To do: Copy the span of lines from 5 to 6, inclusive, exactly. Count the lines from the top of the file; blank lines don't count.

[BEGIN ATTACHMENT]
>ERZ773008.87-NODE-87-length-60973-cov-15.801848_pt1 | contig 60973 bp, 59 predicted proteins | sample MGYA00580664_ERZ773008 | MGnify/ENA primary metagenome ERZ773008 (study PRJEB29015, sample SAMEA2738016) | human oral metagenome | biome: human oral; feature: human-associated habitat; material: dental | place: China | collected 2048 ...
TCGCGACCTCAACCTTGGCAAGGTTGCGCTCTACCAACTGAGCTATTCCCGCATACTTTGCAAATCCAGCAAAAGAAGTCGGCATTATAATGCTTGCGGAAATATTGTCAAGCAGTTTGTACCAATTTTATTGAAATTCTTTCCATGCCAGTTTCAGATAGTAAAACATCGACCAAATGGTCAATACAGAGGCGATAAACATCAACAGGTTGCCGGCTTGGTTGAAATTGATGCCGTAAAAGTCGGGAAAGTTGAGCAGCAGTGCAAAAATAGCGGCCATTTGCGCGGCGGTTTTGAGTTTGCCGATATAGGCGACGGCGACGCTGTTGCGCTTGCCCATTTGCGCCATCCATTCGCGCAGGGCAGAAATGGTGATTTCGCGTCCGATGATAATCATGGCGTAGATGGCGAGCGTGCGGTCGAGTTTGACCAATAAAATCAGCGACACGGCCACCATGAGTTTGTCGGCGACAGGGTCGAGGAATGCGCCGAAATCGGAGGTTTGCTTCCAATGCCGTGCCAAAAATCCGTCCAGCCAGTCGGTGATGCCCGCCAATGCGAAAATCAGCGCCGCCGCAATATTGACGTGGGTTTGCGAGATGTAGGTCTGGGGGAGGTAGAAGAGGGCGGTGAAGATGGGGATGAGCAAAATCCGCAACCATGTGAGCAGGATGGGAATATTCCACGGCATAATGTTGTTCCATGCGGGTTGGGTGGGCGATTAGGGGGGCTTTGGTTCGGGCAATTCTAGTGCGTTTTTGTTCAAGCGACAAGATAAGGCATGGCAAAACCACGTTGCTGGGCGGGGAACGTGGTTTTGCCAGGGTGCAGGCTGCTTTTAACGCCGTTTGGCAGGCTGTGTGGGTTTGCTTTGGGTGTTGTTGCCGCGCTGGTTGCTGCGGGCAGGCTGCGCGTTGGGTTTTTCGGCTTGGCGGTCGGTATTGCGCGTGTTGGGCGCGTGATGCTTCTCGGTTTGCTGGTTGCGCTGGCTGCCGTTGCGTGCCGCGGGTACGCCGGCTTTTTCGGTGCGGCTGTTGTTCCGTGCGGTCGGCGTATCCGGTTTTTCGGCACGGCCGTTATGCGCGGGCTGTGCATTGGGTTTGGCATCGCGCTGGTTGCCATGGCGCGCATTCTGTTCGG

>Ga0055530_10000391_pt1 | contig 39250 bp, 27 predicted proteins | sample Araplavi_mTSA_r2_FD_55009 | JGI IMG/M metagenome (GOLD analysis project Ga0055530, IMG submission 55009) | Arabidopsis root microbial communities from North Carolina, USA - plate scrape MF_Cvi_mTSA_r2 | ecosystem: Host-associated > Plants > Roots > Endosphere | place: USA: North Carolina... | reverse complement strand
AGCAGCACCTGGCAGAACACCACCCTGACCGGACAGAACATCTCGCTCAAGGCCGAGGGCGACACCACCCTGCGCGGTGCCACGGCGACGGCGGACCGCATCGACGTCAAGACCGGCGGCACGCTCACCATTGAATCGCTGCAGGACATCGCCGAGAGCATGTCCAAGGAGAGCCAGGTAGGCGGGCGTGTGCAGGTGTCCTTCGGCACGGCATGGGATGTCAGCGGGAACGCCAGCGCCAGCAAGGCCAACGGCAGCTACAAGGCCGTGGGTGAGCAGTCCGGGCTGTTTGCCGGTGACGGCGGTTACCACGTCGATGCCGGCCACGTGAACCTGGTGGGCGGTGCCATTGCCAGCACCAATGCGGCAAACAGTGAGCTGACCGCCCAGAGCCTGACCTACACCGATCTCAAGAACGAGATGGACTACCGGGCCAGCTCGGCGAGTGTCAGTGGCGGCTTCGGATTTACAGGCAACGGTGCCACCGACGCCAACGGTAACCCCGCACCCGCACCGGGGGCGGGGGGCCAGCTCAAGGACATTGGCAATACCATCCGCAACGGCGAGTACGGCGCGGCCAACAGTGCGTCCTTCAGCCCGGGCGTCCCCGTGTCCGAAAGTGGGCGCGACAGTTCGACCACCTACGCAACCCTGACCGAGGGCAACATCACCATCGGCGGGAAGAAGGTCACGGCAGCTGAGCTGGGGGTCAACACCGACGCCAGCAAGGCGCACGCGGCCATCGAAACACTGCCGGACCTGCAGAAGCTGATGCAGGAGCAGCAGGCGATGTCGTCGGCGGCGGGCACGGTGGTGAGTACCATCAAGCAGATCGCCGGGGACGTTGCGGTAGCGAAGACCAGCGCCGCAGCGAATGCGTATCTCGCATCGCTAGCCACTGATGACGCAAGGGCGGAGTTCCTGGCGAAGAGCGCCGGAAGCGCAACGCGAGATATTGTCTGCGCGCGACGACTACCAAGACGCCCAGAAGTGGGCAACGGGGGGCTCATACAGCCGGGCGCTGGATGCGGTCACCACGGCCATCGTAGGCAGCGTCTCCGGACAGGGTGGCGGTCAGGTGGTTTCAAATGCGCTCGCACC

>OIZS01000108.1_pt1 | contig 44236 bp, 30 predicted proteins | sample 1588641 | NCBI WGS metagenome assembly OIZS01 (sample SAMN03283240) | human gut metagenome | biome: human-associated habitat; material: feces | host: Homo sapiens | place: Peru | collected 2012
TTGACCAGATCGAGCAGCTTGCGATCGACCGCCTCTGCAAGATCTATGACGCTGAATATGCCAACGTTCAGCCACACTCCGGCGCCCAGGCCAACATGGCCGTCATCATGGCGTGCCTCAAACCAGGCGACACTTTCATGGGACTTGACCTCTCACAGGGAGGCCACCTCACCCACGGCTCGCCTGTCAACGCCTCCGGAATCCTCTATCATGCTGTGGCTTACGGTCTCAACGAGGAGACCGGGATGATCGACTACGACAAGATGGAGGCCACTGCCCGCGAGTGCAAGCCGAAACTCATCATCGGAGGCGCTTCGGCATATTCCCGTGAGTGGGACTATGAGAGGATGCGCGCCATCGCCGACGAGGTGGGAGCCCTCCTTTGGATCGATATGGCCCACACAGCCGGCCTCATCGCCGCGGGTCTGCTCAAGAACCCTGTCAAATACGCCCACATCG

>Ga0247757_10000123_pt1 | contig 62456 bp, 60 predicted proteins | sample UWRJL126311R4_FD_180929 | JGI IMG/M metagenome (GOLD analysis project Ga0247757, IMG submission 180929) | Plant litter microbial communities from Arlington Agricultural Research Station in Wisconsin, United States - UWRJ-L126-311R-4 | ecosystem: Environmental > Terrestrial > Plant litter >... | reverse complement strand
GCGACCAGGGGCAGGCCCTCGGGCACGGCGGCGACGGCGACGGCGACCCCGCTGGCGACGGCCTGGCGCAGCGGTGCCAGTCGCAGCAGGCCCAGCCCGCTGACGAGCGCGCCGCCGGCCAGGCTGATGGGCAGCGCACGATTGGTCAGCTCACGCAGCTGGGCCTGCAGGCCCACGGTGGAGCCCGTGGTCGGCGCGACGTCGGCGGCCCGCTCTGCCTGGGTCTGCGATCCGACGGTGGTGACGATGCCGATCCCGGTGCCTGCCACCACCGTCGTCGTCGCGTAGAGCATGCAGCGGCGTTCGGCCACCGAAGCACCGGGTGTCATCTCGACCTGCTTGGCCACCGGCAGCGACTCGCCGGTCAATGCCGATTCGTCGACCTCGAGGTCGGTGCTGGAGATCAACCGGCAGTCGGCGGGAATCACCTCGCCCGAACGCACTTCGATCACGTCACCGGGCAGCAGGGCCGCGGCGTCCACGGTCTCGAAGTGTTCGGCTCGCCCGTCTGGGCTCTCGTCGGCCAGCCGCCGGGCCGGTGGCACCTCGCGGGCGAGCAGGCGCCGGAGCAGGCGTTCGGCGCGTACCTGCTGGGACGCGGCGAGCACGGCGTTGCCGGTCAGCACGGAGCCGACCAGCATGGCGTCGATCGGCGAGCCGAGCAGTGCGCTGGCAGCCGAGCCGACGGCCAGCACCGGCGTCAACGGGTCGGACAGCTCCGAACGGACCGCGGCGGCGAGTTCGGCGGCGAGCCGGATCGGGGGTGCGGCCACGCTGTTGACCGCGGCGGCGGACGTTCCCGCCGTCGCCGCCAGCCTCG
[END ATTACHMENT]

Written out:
>OIZS01000108.1_pt1 | contig 44236 bp, 30 predicted proteins | sample 1588641 | NCBI WGS metagenome assembly OIZS01 (sample SAMN03283240) | human gut metagenome | biome: human-associated habitat; material: feces | host: Homo sapiens | place: Peru | collected 2012
TTGACCAGATCGAGCAGCTTGCGATCGACCGCCTCTGCAAGATCTATGACGCTGAATATGCCAACGTTCAGCCACACTCCGGCGCCCAGGCCAACATGGCCGTCATCATGGCGTGCCTCAAACCAGGCGACACTTTCATGGGACTTGACCTCTCACAGGGAGGCCACCTCACCCACGGCTCGCCTGTCAACGCCTCCGGAATCCTCTATCATGCTGTGGCTTACGGTCTCAACGAGGAGACCGGGATGATCGACTACGACAAGATGGAGGCCACTGCCCGCGAGTGCAAGCCGAAACTCATCATCGGAGGCGCTTCGGCATATTCCCGTGAGTGGGACTATGAGAGGATGCGCGCCATCGCCGACGAGGTGGGAGCCCTCCTTTGGATCGATATGGCCCACACAGCCGGCCTCATCGCCGCGGGTCTGCTCAAGAACCCTGTCAAATACGCCCACATCG